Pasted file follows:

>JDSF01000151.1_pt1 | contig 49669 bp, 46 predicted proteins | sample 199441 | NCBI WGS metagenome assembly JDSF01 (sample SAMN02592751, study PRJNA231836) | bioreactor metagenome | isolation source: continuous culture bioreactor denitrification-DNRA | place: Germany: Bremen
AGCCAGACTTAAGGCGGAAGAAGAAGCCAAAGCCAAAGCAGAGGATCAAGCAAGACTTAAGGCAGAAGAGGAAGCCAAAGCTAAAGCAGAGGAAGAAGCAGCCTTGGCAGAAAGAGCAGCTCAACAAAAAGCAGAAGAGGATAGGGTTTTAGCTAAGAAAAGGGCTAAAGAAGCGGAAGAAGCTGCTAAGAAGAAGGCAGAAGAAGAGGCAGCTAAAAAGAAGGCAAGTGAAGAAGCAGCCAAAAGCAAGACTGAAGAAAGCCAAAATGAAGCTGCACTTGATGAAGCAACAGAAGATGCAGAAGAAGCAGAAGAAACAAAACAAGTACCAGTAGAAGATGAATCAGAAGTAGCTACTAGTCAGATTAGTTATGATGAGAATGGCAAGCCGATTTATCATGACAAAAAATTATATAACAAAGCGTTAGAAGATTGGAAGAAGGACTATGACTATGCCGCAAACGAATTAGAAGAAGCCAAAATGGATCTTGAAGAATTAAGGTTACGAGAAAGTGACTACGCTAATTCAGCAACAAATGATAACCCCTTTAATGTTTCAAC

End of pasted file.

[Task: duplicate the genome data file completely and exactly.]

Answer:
>JDSF01000151.1_pt1 | contig 49669 bp, 46 predicted proteins | sample 199441 | NCBI WGS metagenome assembly JDSF01 (sample SAMN02592751, study PRJNA231836) | bioreactor metagenome | isolation source: continuous culture bioreactor denitrification-DNRA | place: Germany: Bremen
AGCCAGACTTAAGGCGGAAGAAGAAGCCAAAGCCAAAGCAGAGGATCAAGCAAGACTTAAGGCAGAAGAGGAAGCCAAAGCTAAAGCAGAGGAAGAAGCAGCCTTGGCAGAAAGAGCAGCTCAACAAAAAGCAGAAGAGGATAGGGTTTTAGCTAAGAAAAGGGCTAAAGAAGCGGAAGAAGCTGCTAAGAAGAAGGCAGAAGAAGAGGCAGCTAAAAAGAAGGCAAGTGAAGAAGCAGCCAAAAGCAAGACTGAAGAAAGCCAAAATGAAGCTGCACTTGATGAAGCAACAGAAGATGCAGAAGAAGCAGAAGAAACAAAACAAGTACCAGTAGAAGATGAATCAGAAGTAGCTACTAGTCAGATTAGTTATGATGAGAATGGCAAGCCGATTTATCATGACAAAAAATTATATAACAAAGCGTTAGAAGATTGGAAGAAGGACTATGACTATGCCGCAAACGAATTAGAAGAAGCCAAAATGGATCTTGAAGAATTAAGGTTACGAGAAAGTGACTACGCTAATTCAGCAACAAATGATAACCCCTTTAATGTTTCAAC